Mark A. Uphill and Brian Hemmings
The aim of this paper is to present a critical reflection on mental toughness using a creative analytic practice. In particular, we move from intrapersonal technical reflections to an altogether more interpersonal cultural analysis that (re)considers some of the assumptions that can underpin sport psychology practice. Specifically, in the ripples that extend from these initial technical reflections, we argue that it is important to understand vulnerability, and consider (a) wounded healers, (b) the ideology of individualism, and (c) the survivor bias to help make sense of current thinking and applied practice. Emerging from these ripples are a number of implications (naming elephants, tellability, neoliberalism) from which sport psychologists may reflect upon to enhance their own practice. In making visible the invisible, we conclude that vulnerability can no longer be ignored in sport psychology discourse, research, and practice. Should this story of vulnerability resonate, we encourage you, where appropriate to share this story.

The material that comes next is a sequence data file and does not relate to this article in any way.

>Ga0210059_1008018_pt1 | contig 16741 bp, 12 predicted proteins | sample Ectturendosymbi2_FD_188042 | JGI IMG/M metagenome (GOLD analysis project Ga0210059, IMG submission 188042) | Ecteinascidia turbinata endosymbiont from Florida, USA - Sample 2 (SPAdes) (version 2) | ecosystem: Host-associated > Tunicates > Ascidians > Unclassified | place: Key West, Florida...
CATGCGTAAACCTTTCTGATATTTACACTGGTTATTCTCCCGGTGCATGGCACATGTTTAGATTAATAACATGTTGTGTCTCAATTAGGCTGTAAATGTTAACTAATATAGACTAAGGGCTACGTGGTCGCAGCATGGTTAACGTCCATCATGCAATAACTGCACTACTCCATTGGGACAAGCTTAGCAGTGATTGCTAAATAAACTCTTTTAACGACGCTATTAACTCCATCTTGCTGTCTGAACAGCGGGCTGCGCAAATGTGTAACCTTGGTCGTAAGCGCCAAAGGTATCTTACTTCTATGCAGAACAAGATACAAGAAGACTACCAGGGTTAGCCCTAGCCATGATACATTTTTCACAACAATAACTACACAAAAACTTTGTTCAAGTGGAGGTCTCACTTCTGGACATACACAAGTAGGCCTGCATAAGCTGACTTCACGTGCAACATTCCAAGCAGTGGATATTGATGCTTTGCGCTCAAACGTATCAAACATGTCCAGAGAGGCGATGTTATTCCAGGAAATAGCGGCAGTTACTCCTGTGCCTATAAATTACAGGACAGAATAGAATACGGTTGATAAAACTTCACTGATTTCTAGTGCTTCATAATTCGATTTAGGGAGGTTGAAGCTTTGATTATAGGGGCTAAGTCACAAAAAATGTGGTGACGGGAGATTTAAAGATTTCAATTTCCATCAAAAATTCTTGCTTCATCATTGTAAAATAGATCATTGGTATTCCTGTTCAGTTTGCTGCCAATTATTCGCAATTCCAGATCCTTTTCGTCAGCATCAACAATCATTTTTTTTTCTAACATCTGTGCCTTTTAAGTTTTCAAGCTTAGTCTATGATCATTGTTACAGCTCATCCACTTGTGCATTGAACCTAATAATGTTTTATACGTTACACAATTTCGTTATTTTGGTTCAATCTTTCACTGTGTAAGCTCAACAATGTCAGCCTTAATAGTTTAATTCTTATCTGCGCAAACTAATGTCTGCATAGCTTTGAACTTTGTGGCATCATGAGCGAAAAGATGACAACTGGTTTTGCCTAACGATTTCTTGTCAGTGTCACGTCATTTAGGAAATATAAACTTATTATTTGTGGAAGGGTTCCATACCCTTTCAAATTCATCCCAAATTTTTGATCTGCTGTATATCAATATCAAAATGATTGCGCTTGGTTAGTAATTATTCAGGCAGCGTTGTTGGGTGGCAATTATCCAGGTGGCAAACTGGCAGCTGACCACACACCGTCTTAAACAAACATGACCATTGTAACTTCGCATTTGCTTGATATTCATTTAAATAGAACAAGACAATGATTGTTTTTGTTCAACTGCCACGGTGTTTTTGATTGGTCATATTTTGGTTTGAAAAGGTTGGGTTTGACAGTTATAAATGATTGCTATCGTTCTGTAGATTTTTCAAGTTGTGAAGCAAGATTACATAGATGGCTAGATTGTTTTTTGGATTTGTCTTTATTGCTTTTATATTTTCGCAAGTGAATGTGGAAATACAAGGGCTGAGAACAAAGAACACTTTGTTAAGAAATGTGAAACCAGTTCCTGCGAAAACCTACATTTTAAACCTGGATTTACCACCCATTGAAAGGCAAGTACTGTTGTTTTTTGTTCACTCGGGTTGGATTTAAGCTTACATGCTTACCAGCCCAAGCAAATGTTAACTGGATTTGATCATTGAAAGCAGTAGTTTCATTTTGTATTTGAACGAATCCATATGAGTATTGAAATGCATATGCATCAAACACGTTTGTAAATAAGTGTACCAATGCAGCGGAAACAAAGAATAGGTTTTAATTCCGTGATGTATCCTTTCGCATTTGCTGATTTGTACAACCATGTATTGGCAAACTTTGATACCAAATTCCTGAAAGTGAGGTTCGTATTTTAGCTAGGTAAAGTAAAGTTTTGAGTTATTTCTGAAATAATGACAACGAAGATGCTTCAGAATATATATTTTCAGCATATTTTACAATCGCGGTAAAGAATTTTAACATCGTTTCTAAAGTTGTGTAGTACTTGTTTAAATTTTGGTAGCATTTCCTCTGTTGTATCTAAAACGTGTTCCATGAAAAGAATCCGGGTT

Jack A. G. Marlow and Mark Uphill
This study explored the characteristics, contextual factors and consequences of counterfactual thoughts in seven elite athletes using interpretative phenomenological analysis (IPA). Counterfactuals were experienced regularly with self-directed and upward counterfactuals (cognitions about how things could be better) being most frequent. These upward counterfactuals typically occurred following performance that was below participants’ goals and expectations. These thoughts were perceived by participants to have a negative affect initially, and that they then led to facilitative behavioral consequences around learning and development. Some elements of counterfactual thinking could be used as a useful reflective tool to encourage elite athletes to problem solve and motivate cognitive, emotional and behavioral change to enhance future performance.